OTTAWA -- It's an innovative device that uses light waves to detect cancer in cells and the bright idea was brought to life by a 14-year-old boy. 

Aaryan Harshith’s invention looks like a flashlight, but one day it could have a big impact on medical science.

"LightIR is essentially the first ever cancer detection probe that can detect cancer in real time during a surgical procedure,” he says.

Cancer runs in Harshith’s family. It took the life of his grandfather and other relatives as well. 

He says his design is relatively simple, using the principle of spectroscopy, shining a light on an object and analyzing the changes reflected back. The LightIR probe does just that: there is an light emitting diode and a sensor to pick up the bounced back information. 

In the case of Harshith's invention, it's to detect cancer in cells.

"The probe is essentially targeted to surgeons around the world that need a quicker way to detect cancer more accurately,” he says.

Currently, during surgery to remove a cancerous tumour, samples must be taken and sent to pathologists to test each one. Harshith says his device could be far more effective. 

In order to build his light box, he needed the help of someone who had more experience and insight and to help push his idea forward, Harshith turned to the Makerspace program at Algonquin College. Its purpose is to help anyone bring their ideas to life using equipment and industry professionals. 

Program lead Matthew Jerabek says this was one of the top projects he had seen at the Makerspace. They were able to offer expert advice building circuit boards and help make plastic 3D prints.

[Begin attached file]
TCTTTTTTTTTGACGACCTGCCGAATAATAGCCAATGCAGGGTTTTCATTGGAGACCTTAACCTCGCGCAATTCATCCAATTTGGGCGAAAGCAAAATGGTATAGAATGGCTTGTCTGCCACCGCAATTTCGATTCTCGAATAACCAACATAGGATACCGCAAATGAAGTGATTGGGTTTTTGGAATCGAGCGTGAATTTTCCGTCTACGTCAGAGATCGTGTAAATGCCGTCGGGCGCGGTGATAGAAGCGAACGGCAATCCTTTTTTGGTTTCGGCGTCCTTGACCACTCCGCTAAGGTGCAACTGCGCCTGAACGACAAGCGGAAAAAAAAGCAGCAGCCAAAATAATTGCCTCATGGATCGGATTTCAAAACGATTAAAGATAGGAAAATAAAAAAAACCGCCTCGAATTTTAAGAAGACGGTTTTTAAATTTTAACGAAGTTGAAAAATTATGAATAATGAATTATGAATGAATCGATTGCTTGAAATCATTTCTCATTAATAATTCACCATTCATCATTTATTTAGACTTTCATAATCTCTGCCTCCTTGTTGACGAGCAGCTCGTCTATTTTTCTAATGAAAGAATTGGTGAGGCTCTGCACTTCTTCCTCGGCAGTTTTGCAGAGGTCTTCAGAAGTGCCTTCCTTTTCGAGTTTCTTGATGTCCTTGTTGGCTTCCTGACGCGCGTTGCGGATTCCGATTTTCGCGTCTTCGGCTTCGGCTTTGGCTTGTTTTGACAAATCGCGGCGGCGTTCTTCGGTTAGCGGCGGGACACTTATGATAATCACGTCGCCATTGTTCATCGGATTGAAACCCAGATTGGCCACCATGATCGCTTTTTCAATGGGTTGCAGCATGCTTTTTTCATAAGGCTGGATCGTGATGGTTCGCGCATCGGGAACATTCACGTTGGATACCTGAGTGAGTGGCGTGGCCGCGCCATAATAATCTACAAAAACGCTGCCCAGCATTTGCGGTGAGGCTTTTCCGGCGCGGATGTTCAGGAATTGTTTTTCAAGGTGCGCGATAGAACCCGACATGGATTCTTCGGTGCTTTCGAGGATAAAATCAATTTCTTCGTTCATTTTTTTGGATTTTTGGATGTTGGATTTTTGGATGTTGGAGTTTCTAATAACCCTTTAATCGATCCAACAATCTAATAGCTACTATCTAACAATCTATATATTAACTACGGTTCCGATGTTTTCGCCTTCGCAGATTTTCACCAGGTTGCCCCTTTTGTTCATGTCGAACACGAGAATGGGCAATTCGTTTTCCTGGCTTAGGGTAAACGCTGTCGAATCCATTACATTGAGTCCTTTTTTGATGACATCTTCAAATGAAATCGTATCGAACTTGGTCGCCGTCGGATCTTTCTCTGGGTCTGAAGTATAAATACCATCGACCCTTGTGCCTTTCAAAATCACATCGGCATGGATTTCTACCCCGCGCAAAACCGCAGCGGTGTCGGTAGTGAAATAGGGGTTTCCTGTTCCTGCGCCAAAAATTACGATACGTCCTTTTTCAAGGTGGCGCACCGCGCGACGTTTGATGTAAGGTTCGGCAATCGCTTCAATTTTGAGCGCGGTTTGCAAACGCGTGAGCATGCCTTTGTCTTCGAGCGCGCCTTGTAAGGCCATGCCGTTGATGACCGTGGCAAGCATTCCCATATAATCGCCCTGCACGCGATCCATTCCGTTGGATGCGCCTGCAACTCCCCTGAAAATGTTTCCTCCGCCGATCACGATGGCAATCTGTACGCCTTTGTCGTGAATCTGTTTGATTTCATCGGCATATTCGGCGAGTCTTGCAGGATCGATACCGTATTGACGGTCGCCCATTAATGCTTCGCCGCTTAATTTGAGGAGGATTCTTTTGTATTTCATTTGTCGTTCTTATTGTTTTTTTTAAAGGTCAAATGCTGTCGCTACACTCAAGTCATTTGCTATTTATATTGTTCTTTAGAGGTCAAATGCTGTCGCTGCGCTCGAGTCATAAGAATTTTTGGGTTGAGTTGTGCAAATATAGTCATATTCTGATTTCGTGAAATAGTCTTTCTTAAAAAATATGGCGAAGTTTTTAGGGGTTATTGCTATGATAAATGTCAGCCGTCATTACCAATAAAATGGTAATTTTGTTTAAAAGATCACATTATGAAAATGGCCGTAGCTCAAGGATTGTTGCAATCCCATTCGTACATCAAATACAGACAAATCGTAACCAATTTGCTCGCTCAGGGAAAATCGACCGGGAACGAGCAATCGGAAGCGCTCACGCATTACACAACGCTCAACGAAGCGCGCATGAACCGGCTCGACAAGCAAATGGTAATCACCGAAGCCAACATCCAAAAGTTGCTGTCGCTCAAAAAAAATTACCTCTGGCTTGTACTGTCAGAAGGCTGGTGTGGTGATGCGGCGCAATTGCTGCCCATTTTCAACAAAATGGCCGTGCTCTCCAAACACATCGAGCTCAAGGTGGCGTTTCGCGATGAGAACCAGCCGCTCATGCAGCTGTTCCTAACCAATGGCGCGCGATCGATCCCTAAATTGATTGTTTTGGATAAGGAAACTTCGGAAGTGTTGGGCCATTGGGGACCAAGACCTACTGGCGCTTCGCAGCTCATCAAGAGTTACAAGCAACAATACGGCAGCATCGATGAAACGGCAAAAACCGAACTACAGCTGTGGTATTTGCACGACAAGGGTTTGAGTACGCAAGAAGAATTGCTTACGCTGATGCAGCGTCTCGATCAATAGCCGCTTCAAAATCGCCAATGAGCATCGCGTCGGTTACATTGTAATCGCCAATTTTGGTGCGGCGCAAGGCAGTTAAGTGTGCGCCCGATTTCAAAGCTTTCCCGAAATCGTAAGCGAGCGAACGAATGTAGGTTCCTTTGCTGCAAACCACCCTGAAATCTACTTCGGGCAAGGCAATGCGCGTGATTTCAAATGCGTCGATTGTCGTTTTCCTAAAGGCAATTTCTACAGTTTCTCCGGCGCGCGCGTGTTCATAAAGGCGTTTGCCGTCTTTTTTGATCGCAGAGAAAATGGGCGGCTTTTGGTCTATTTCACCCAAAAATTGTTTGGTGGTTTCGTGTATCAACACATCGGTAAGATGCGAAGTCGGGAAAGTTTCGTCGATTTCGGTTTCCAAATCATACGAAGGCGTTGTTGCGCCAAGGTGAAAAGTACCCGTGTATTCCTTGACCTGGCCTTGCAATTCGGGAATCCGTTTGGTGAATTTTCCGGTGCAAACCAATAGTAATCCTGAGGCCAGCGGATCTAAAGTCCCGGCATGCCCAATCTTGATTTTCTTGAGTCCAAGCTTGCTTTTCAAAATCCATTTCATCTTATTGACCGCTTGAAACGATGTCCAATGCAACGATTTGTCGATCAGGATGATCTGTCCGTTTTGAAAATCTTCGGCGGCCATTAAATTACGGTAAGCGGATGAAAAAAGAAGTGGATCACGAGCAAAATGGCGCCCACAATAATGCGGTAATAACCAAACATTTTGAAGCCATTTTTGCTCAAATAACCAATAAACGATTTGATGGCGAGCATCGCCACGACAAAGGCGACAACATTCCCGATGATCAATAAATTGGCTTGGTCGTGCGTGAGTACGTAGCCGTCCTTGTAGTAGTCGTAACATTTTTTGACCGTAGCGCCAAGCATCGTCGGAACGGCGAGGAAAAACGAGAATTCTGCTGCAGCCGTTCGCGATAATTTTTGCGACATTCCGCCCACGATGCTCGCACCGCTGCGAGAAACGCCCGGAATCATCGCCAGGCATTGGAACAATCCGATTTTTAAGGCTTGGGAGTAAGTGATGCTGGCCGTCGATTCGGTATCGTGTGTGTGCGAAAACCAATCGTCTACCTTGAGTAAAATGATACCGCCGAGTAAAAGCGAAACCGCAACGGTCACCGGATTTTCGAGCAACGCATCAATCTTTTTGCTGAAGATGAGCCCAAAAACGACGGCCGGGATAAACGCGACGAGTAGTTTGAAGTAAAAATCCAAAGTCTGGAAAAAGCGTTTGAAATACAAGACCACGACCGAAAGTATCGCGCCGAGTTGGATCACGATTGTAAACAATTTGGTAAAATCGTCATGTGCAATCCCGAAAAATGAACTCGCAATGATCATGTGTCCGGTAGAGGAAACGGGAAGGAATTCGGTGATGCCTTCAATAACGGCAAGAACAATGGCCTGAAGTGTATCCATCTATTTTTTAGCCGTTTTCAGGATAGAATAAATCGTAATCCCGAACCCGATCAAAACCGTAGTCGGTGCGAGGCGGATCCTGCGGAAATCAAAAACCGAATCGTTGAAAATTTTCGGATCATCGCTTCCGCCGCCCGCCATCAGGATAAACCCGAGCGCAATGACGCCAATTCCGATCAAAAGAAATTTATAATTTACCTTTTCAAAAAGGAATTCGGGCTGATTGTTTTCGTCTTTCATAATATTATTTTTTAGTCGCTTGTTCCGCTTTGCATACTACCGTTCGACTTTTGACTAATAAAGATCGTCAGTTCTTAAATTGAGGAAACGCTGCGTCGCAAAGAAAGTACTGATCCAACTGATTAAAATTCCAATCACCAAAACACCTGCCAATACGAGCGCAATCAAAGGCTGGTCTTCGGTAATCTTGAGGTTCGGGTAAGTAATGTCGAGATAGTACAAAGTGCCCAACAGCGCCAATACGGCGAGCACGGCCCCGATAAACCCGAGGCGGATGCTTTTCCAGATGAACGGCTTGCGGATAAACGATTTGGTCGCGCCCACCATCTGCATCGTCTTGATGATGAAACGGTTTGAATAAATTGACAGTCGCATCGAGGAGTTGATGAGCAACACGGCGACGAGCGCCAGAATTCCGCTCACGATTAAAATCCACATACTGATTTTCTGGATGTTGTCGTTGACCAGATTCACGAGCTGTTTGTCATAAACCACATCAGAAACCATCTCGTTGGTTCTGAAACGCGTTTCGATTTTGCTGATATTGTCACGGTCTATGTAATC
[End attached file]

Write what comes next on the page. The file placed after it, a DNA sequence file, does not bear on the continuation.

Harshith was only available to work on his design on Sunday's, when the space is closed. Jerabek says, the staff opened their doors for him after hearing about his idea. 

"To have the technicians be so passionate about an idea and have the belief in an idea that it could turn out and want to help that they would," Jerabek said. "It's incredible to see. I'm very interested in seeing the future of this device and I think it's only the beginning at this point."

Harshith tested his device with cancer cells provided by a university and the result were astounding. 

"It was over 99.5 percent accurate which is roughly around the same as pathology labs but then again it's around 60,000 times faster." 

While the device only detects some cancers, more research is needed and patents are underway.  

The young entrepreneur’s hope is to one day begin human trials.

"I did anything I possibly could to get to where I need to be to see a world where people could believe that the treatment they're getting for a disease is threatening and as prevalent as cancer at their hope that the disease can be cured would be fulfilled."